Legally appointing someone to make financial decisions

This page provides a plain-English overview of the legal processes involved in planning ahead, as well as links to local information. To get advice about your individual circumstances it is recommended that you consult with one of the agencies referred to below or a legal professional.

How do I legally appoint someone to make financial decisions on my behalf?

  • You can do this by appointing someone under a Power of Attorney document for financial matters.
  • This type of Power of Attorney only allows the appointed person (the donee) to make financial decisions – not health or lifestyle decisions.
  • There are two types of Power of Attorney – General and Enduring.
  • A General Power of Attorney ceases to be valid if the person making it becomes “legally incapacitated” (being of unsound mind or being unable to communicate in any way), whereas an Enduring Power of Attorney remains valid even if the person becomes legally incapacitated in the future.
  • An Enduring Power of Attorney is the best one for people wanting to plan long-term and to cover themselves if they lose capacity to make their own financial decisions in the future.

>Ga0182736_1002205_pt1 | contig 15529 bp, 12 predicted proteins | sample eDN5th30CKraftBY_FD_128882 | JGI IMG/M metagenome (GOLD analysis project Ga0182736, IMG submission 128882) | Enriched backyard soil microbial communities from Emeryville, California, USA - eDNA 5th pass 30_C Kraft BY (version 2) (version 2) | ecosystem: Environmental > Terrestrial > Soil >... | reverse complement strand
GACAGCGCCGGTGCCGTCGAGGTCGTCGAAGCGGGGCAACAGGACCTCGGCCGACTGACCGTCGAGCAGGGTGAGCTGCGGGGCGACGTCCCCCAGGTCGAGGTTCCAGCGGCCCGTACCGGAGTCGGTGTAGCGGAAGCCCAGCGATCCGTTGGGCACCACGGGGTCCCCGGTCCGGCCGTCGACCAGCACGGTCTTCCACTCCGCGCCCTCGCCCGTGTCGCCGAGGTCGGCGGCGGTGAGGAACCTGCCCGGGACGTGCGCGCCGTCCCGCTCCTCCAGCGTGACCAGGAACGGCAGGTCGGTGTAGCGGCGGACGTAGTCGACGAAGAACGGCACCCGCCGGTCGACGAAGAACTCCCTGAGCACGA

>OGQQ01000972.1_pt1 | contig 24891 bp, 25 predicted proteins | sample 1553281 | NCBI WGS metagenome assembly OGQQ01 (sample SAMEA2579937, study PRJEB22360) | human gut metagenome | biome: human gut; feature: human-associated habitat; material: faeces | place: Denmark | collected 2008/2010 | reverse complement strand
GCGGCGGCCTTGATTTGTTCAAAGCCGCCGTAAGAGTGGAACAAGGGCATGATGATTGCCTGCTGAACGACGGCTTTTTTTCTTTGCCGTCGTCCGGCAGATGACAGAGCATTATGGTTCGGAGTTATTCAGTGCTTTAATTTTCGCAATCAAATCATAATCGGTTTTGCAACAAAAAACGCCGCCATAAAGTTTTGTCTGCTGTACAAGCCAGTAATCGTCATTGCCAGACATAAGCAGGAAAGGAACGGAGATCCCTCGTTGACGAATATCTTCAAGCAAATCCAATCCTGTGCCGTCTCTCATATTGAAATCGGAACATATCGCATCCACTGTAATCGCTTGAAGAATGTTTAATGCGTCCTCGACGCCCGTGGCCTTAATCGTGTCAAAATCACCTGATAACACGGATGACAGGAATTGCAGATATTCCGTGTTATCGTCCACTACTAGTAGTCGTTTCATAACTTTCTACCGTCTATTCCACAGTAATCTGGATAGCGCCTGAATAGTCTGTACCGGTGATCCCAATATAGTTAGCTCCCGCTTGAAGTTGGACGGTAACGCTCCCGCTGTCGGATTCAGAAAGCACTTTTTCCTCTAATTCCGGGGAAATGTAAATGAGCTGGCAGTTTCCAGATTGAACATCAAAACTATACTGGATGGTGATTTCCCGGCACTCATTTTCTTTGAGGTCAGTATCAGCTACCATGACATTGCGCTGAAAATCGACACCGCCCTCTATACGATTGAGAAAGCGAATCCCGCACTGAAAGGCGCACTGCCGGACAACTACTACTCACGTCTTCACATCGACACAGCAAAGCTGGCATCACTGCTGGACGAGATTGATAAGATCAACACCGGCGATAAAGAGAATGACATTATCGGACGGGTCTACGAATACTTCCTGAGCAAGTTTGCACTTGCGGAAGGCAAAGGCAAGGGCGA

• The do-it-yourself Enduring Power of Attorney kit is a simple step-by-step guide to preparing your own Enduring Power of Attorney (see below).
  • If your finances are complicated or you are unsure about the process of completing the form, it is recommended that you get legal advice from the Legal Services Commission, private solicitors, community legal centres or the Public Trustee.

Links to local resources

To view information about Enduring Power of Attorney on the Public Trustee website.

The do-it-yourself Enduring Power of Attorney kit, including the form is available from Service SA, here or by calling 13 23 24.

Step 3: Who will the doctor ask to give consent?